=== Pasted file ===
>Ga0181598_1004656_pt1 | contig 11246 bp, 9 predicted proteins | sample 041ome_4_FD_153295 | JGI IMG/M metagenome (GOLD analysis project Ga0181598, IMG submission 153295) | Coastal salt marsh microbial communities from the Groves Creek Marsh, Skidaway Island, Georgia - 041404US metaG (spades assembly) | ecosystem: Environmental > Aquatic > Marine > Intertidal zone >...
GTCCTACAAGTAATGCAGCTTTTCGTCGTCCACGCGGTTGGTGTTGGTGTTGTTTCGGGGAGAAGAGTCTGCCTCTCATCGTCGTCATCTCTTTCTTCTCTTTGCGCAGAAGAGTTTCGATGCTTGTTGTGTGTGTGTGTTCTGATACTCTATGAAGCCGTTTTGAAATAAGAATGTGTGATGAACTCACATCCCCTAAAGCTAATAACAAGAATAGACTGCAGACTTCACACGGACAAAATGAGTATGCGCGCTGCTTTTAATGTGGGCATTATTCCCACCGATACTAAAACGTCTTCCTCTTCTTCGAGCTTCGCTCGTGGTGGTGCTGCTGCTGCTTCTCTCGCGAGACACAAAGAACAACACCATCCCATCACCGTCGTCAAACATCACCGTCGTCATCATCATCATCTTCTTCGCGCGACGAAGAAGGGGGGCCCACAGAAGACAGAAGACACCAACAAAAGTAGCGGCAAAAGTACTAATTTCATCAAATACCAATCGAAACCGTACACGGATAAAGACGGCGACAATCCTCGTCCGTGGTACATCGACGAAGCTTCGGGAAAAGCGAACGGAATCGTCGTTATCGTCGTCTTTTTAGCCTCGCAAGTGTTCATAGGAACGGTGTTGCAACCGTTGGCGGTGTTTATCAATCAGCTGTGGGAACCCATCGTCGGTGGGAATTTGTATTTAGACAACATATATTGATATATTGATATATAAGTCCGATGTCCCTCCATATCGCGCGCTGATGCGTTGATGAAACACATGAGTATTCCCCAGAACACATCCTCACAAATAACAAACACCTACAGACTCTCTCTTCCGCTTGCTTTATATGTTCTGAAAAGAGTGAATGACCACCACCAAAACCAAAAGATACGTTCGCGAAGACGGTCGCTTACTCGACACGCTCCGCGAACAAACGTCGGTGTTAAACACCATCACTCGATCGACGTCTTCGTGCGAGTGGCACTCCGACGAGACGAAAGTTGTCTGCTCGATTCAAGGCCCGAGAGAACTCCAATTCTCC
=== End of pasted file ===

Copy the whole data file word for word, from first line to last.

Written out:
>Ga0181598_1004656_pt1 | contig 11246 bp, 9 predicted proteins | sample 041ome_4_FD_153295 | JGI IMG/M metagenome (GOLD analysis project Ga0181598, IMG submission 153295) | Coastal salt marsh microbial communities from the Groves Creek Marsh, Skidaway Island, Georgia - 041404US metaG (spades assembly) | ecosystem: Environmental > Aquatic > Marine > Intertidal zone >...
GTCCTACAAGTAATGCAGCTTTTCGTCGTCCACGCGGTTGGTGTTGGTGTTGTTTCGGGGAGAAGAGTCTGCCTCTCATCGTCGTCATCTCTTTCTTCTCTTTGCGCAGAAGAGTTTCGATGCTTGTTGTGTGTGTGTGTTCTGATACTCTATGAAGCCGTTTTGAAATAAGAATGTGTGATGAACTCACATCCCCTAAAGCTAATAACAAGAATAGACTGCAGACTTCACACGGACAAAATGAGTATGCGCGCTGCTTTTAATGTGGGCATTATTCCCACCGATACTAAAACGTCTTCCTCTTCTTCGAGCTTCGCTCGTGGTGGTGCTGCTGCTGCTTCTCTCGCGAGACACAAAGAACAACACCATCCCATCACCGTCGTCAAACATCACCGTCGTCATCATCATCATCTTCTTCGCGCGACGAAGAAGGGGGGCCCACAGAAGACAGAAGACACCAACAAAAGTAGCGGCAAAAGTACTAATTTCATCAAATACCAATCGAAACCGTACACGGATAAAGACGGCGACAATCCTCGTCCGTGGTACATCGACGAAGCTTCGGGAAAAGCGAACGGAATCGTCGTTATCGTCGTCTTTTTAGCCTCGCAAGTGTTCATAGGAACGGTGTTGCAACCGTTGGCGGTGTTTATCAATCAGCTGTGGGAACCCATCGTCGGTGGGAATTTGTATTTAGACAACATATATTGATATATTGATATATAAGTCCGATGTCCCTCCATATCGCGCGCTGATGCGTTGATGAAACACATGAGTATTCCCCAGAACACATCCTCACAAATAACAAACACCTACAGACTCTCTCTTCCGCTTGCTTTATATGTTCTGAAAAGAGTGAATGACCACCACCAAAACCAAAAGATACGTTCGCGAAGACGGTCGCTTACTCGACACGCTCCGCGAACAAACGTCGGTGTTAAACACCATCACTCGATCGACGTCTTCGTGCGAGTGGCACTCCGACGAGACGAAAGTTGTCTGCTCGATTCAAGGCCCGAGAGAACTCCAATTCTCC